Brazzaville, Republic of Congo – The Biodiversity and Protected Areas Management Programme (BIOPAMA), has launched a regional Observatory for biodiversity and protected areas in Central Africa, with OFAC (Observatory for Central African Forests) as the host organisation, based in Yaounde, Cameroon.
The EU-ACP funded BIOPAMA initiative aims to provide a better understanding of the trends and threats to protected areas in Central Africa in order to support better decision-making to improve the management of protected areas. It is jointly implemented by the International Union for Conservation of Nature (IUCN) and the European Commission's Joint Research Centre (JRC), in collaboration with the Observatory for Central African Forests (OFAC).
The Regional Observatory will contribute to the collation and sharing of relevant data and information on protected areas in Central Africa and provide support on decision-making processes to governments across the region.
The 14th meeting of the CBFP (Congo Basin Forest Partnership), that recently took place in Brazzaville, during 8-9 October, provided the opportunity to launch the Observatory. The Observatory is housed within OFAC and implemented in close relationship with RAPAC (the Central African Network of Protected Areas), and will work with a wide range of government, civil society, local and international conservation organizations, and the private sector. “OFAC is the ideal partner institution and has already provided significant support to the countries of Central Africa as part of COMIFAC (Central Africa Forest Commission) in monitoring the state of the region’s forests” said Sébastien Regnaut, IUCN’s Coordinator of the BIOPAMA Programme for Central and West Africa. “Through BIOPAMA, we can support an expanded role for OFAC to provide much-needed information on the state of biodiversity in Central Africa with an emphasis on understanding the priorities for improving how protected areas are managed” he added.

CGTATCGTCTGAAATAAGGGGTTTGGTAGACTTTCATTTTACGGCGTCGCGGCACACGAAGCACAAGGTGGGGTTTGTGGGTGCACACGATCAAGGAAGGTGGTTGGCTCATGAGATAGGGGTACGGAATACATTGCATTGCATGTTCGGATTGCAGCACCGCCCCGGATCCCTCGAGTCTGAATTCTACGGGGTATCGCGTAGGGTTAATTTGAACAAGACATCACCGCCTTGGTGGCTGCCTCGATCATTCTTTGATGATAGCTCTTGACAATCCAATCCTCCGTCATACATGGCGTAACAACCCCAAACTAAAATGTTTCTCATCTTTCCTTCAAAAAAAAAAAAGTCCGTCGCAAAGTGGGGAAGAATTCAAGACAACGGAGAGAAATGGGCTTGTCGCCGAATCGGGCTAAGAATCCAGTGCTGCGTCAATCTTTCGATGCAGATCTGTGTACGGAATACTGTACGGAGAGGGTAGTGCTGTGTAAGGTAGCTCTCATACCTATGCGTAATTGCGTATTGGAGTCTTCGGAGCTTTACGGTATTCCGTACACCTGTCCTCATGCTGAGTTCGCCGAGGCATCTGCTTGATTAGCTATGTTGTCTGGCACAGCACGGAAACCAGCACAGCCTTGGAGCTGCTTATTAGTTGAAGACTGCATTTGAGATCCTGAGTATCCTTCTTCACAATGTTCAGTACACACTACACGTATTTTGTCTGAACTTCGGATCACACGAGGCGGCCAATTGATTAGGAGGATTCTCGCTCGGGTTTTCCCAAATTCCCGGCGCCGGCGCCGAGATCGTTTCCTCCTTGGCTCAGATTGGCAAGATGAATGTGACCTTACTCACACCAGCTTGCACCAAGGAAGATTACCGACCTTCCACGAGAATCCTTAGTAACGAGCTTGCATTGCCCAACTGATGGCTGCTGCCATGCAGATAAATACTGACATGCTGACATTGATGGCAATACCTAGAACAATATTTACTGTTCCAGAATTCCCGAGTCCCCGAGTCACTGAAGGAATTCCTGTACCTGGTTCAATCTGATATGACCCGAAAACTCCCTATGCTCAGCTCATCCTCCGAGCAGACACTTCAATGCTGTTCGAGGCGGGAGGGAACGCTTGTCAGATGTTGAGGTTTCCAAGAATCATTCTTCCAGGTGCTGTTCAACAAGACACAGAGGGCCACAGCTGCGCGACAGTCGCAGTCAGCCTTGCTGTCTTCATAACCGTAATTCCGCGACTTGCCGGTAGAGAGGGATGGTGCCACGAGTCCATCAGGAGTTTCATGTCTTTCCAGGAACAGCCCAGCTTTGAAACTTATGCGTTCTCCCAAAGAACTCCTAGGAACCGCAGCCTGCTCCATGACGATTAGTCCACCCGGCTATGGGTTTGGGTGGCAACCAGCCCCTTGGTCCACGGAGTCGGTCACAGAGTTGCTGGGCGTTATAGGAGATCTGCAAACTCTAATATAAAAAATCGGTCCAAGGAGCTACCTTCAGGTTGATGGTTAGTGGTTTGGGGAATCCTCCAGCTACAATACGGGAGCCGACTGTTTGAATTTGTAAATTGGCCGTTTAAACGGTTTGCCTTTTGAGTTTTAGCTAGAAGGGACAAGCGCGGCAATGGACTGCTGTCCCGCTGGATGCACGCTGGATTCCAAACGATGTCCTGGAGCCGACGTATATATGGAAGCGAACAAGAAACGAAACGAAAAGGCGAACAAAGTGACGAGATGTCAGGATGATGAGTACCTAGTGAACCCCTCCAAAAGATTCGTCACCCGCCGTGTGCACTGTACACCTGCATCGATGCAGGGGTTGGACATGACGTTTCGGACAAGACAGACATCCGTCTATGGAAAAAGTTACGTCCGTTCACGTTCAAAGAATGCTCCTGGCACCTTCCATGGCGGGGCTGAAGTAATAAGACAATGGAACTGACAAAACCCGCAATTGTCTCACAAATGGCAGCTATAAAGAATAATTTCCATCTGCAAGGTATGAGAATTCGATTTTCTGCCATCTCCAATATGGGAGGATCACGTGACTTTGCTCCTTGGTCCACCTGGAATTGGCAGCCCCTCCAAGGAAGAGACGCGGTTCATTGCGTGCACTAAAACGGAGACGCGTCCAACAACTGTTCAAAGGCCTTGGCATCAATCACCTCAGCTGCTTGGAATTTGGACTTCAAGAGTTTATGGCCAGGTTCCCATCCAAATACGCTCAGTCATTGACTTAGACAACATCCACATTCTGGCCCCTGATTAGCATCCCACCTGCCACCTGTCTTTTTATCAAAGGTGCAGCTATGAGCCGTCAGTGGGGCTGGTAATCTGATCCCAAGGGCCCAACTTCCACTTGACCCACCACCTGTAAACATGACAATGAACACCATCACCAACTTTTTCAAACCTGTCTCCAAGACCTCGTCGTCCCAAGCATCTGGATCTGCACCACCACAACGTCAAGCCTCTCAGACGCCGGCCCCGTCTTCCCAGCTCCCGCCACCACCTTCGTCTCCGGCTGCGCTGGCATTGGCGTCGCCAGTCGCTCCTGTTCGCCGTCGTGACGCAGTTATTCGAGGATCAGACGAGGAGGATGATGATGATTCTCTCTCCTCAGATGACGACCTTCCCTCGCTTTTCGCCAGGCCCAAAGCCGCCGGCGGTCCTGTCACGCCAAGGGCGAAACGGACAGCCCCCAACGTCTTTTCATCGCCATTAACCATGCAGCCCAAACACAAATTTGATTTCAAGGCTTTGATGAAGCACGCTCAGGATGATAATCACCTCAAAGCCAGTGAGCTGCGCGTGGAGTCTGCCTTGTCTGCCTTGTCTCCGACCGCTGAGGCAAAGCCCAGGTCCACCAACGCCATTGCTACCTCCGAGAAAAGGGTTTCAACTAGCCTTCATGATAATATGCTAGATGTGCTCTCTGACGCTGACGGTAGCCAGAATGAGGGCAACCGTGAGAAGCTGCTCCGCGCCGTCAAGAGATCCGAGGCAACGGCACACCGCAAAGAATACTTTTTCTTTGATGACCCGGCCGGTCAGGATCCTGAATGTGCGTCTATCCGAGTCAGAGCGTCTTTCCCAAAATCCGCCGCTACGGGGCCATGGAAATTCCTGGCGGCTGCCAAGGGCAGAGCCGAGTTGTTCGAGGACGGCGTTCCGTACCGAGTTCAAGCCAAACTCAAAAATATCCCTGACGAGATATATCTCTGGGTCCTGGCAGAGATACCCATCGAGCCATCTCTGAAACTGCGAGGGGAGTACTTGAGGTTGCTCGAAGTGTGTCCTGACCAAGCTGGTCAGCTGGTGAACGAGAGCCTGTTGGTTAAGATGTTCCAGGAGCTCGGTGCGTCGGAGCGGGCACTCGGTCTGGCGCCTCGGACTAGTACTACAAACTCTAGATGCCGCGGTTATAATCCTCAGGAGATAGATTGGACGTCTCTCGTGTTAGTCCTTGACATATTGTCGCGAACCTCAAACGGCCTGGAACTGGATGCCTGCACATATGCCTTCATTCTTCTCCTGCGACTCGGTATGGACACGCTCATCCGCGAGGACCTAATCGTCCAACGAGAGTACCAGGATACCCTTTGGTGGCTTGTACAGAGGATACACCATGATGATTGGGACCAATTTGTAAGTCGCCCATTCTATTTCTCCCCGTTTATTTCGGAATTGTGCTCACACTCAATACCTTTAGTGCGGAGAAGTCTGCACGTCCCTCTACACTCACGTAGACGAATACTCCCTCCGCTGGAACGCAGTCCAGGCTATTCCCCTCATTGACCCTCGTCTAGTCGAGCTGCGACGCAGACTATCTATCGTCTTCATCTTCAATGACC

In addition to the Observatory’s central aim of improving access to information, it will help to coordinate regional capacity development activities focussing on equipping protected area agencies and managers with the skills to use the best available science to support protected area management decisions. The observatory will also aim to share protected area information and management best practices from other parts of the world.
"The African, Caribbean and Pacific Group of States has as one of its priorities the protection of biodiversity for the benefit of the lives and livelihoods of the millions of people in ACP States. It is for this reason that ACP countries have contributed 20 million under the 10th EDF for this very important project", said Mr. Achille Bassilekin, Assistant Secretary-General in charge of the Department of Sustainable Economic Development and Trade, of the ACP Group. He reiterated the importance of the BIOPAMA programme by stating: "I also look forward to the launching of the remaining observatories in the other regions, which will be critical to determining the success of the BIOPAMA programme at the end of 2016".